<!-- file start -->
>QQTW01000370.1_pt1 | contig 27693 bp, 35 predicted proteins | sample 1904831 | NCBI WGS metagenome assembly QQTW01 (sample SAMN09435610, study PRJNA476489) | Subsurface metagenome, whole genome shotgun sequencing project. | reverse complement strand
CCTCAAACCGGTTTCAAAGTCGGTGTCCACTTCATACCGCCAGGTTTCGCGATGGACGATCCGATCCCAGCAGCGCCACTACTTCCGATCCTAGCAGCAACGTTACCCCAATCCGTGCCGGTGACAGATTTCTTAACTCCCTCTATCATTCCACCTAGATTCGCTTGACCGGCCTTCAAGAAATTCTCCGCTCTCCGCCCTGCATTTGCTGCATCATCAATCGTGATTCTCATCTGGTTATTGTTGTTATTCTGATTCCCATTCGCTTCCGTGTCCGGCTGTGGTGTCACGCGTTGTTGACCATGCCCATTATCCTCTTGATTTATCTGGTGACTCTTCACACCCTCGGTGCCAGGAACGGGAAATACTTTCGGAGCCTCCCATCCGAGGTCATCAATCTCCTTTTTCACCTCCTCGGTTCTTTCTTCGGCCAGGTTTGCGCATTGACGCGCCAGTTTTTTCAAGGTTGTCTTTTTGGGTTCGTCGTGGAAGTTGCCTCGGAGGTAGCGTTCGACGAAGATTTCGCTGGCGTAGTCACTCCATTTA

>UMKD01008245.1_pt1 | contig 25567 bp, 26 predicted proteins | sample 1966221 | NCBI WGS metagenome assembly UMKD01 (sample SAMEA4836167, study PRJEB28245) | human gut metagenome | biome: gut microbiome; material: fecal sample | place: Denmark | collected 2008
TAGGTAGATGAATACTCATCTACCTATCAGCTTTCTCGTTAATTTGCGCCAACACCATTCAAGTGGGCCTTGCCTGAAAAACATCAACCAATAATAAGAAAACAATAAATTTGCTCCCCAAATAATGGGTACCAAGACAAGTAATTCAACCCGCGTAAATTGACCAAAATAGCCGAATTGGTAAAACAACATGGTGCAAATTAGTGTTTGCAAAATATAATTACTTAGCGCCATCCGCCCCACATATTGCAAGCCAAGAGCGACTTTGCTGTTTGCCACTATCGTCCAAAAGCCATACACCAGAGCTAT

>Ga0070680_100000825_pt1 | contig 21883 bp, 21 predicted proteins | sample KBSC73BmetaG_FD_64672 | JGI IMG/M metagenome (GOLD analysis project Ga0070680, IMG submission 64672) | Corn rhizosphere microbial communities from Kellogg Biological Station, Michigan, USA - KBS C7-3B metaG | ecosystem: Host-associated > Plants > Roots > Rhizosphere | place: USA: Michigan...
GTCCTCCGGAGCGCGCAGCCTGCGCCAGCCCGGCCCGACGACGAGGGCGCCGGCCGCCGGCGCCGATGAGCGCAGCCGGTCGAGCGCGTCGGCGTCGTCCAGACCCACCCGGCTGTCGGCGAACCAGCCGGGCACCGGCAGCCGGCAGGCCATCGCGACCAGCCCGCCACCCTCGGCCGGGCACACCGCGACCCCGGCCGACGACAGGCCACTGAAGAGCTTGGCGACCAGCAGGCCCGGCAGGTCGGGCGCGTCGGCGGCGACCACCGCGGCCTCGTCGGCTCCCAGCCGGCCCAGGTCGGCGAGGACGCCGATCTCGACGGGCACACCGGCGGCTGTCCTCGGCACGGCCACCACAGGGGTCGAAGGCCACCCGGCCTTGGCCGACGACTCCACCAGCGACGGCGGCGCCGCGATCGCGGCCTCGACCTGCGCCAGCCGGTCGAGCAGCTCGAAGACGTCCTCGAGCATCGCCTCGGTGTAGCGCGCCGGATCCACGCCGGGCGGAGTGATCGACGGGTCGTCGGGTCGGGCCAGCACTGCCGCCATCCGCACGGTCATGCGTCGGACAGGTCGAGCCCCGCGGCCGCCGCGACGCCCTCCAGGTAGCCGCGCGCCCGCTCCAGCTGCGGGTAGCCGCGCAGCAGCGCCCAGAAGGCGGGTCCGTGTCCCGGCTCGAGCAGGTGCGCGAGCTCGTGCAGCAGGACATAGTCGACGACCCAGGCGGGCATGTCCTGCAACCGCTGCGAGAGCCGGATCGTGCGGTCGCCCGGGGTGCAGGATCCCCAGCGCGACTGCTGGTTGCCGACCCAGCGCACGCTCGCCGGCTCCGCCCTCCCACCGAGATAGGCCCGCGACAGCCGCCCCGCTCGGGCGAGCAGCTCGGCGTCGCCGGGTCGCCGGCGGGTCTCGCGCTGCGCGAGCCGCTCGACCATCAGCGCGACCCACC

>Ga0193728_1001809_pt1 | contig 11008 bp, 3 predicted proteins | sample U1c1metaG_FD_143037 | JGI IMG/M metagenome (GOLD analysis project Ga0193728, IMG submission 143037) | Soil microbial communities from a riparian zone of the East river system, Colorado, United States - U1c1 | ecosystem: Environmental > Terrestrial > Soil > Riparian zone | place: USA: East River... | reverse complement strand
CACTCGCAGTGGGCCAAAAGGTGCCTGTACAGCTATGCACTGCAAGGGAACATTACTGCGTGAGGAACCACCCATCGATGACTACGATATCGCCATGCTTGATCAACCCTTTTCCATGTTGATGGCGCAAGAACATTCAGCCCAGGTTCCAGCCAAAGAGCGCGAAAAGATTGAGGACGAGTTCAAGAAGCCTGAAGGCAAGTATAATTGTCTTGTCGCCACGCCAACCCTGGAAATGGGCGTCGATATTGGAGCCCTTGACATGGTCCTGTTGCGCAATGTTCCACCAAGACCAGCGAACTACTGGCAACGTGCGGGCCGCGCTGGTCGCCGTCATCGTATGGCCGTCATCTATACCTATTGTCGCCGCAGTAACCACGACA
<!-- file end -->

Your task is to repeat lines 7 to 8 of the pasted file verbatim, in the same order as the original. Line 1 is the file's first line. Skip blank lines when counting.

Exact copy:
>Ga0193728_1001809_pt1 | contig 11008 bp, 3 predicted proteins | sample U1c1metaG_FD_143037 | JGI IMG/M metagenome (GOLD analysis project Ga0193728, IMG submission 143037) | Soil microbial communities from a riparian zone of the East river system, Colorado, United States - U1c1 | ecosystem: Environmental > Terrestrial > Soil > Riparian zone | place: USA: East River... | reverse complement strand
CACTCGCAGTGGGCCAAAAGGTGCCTGTACAGCTATGCACTGCAAGGGAACATTACTGCGTGAGGAACCACCCATCGATGACTACGATATCGCCATGCTTGATCAACCCTTTTCCATGTTGATGGCGCAAGAACATTCAGCCCAGGTTCCAGCCAAAGAGCGCGAAAAGATTGAGGACGAGTTCAAGAAGCCTGAAGGCAAGTATAATTGTCTTGTCGCCACGCCAACCCTGGAAATGGGCGTCGATATTGGAGCCCTTGACATGGTCCTGTTGCGCAATGTTCCACCAAGACCAGCGAACTACTGGCAACGTGCGGGCCGCGCTGGTCGCCGTCATCGTATGGCCGTCATCTATACCTATTGTCGCCGCAGTAACCACGACA